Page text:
Vestibular Cochlear Implant Hearing Impaired Child
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|ClinicalTrials.gov Identifier: NCT03599804|
Recruitment Status : Not yet recruiting
First Posted : July 25, 2018
Last Update Posted : July 25, 2018
|Condition or disease|
The structural and functional integrity of the vestibular system is necessary for maintenance of the complex postural system and adaptation to the environment. The absence of vestibular function is accompanied by poor prognosis and severe limitations in the activities of daily life, such as ambulating in low-light environments or on uneven ground, swimming, driving fast, etc.
The exact mechanisms responsible for the postoperative vestibular changes and/or symptoms, but several theories exist. Because of the very anatomic proximity between the auditory and vestibular systems, and their embryologic and physiologic alterations, they may be simultaneously involved in some bodily dysfunctions. This involvement is more frequent in peripheral alterations than in central ones.
The lateral wall and the fluid space are breached during cochleostomy. Insertion of electrode array may cause changes in the normal fluid homeostasis of the inner ear, damage to the basilar membrane, osseous spiral lamina and vestibular receptors; utricle, saccule and semicircular canals, surgery-induced inflammation resulting in fibrosis or loss of hair cells, foreign body reaction (labyrinthitis), produce perilymph leakage and alter the pressure in the inner ear. In addition, the electric stimulation of the cochlear implant may cause pathologic changes in the inner ear as a subsequent dysfunction of structures, resulting in vestibular alterations.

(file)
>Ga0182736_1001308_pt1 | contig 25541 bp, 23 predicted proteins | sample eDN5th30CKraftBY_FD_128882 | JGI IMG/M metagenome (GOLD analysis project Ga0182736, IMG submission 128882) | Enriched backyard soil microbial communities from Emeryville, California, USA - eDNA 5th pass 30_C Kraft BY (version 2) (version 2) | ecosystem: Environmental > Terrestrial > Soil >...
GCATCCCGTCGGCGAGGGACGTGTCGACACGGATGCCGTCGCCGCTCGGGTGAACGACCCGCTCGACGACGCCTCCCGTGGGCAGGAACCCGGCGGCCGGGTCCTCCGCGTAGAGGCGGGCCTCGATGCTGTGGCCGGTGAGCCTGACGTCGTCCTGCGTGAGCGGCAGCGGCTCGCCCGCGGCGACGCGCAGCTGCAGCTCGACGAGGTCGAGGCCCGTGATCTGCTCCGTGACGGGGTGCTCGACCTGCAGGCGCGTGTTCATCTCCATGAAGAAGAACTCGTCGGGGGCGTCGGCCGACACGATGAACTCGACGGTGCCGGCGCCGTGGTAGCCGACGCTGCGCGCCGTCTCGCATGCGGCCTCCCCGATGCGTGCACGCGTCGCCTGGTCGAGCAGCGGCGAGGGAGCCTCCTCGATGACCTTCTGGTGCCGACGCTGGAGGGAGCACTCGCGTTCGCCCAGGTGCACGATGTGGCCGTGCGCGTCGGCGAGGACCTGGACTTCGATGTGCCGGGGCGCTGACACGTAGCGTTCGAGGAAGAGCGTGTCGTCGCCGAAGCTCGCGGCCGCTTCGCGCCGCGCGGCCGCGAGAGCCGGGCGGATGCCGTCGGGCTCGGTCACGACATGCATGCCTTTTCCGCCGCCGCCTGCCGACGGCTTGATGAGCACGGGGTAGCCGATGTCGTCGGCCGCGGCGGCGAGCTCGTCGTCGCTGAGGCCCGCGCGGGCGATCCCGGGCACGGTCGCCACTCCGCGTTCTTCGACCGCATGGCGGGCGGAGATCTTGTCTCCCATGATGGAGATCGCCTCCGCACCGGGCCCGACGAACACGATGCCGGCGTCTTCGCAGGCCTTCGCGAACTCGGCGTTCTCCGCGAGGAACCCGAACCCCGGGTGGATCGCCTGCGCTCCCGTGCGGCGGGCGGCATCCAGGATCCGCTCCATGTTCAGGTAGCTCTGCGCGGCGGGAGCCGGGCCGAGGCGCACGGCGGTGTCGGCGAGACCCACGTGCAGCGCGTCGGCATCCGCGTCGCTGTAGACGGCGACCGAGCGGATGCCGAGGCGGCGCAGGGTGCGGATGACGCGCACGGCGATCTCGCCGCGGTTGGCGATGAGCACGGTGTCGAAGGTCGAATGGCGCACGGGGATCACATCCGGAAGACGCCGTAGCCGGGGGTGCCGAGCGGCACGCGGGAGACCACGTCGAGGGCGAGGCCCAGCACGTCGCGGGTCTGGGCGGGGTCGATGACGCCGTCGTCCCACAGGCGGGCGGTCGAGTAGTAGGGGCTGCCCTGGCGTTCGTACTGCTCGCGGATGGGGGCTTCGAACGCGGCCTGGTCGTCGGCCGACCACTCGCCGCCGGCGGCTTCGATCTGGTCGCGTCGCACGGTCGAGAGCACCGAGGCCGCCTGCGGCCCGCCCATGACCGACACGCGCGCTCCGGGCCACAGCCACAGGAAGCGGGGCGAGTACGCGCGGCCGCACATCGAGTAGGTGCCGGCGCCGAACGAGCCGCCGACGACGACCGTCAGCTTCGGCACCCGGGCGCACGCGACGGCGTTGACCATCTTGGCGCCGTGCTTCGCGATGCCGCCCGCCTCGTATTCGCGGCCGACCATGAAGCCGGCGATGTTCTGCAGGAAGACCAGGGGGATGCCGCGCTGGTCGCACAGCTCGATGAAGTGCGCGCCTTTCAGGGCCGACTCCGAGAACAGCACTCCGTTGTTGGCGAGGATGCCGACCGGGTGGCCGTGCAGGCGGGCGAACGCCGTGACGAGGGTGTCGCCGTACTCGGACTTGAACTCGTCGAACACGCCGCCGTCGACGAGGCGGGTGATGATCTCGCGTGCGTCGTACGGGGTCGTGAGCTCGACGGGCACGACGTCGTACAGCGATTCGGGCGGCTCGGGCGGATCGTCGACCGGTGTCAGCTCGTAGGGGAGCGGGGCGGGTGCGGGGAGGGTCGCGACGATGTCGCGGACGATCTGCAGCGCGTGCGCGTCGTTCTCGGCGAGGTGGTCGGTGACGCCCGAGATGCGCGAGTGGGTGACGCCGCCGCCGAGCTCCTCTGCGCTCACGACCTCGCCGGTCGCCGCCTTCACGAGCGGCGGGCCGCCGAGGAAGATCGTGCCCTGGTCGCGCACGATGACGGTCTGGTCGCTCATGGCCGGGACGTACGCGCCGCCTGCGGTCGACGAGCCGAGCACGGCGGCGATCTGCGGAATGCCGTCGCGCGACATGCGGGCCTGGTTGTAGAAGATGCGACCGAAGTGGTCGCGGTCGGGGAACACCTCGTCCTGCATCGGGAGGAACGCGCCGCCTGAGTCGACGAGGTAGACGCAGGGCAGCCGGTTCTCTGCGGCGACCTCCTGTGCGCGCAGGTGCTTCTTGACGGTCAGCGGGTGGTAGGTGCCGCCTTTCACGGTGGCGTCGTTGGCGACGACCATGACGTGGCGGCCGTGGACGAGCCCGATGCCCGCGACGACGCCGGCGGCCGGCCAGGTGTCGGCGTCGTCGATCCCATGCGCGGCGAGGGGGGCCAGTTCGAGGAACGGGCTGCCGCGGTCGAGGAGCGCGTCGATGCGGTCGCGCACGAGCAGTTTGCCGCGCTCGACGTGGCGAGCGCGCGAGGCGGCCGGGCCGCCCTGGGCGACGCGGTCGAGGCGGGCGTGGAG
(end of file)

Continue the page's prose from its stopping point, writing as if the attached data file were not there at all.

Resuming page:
In previous research, the following vestibular assessments were utilized to determine vestibular injuries after CI: Caloric response, videonystagmography (VNG), vestibular-evoked myogenic potentials (VEMPs), video head impulse test (VHIT), rotatory chair and scleral search coil.
Knowledge of vestibular system function before and after CI surgery is important for the satisfactory management of each case. It also helps in the selection of which ear to implant to avoid bilateral vestibular areflexia and can assist in the management of any postoperative vestibular symptoms. So, there are two questions that should be raised when we consider the vestibular function of a patient who will submitted to CI: Is vestibular function present or not? and is the function symmetric?
|Study Type :||Observational|
|Estimated Enrollment :||40 participants|
|Official Title:||Vestibular Function in Cochlear Implanted Hearing Impaired Children|
|Estimated Study Start Date :||June 2019|
|Estimated Primary Completion Date :||June 2020|
|Estimated Study Completion Date :||June 2021|
- Head thrust test [ Time Frame: baseline ]Clinical test which assesses vestibuloocular (VOR) function in which examiner briskly rotate patient's head to both sides while patient fixate his eyes on a target and watch for corrective saccades on eye movements.
- Bruininks-Oseretsky test of motor proficiency (BOT-2) [ Time Frame: baseline ]Clinical balance test which assesses vestibulospinal (VSR) function, patient stand on a firm surface and on a soft cushion with eyes closed and eye open, a scoring system is obtained for all these balance situations.
- Caloric test [ Time Frame: baseline ]Objective test of VOR, includes irrigation of warm and\or cool water into patient's external auditory canal and measure the resulting nystagmus by a computerized system.
- Vestibular evoked myogenic potentials (VEMPs) [ Time Frame: baseline ]Objective test of vestibulocollic (VCR) function which assesses otolithic organs, VEMPs amplitudes and latencies are measured by a computerized system.
To learn more about this study, you or your doctor may contact the study research staff using the contact information provided by the sponsor.
Please refer to this study by its ClinicalTrials.gov identifier (NCT number): NCT03599804
|Contact: Marwa Hu Hamza, Masterfirstname.lastname@example.org|
|Contact: Enass S Mohamed, MDemail@example.com|
|Study Director:||Enass S Mohamed, MD||Assiut universty|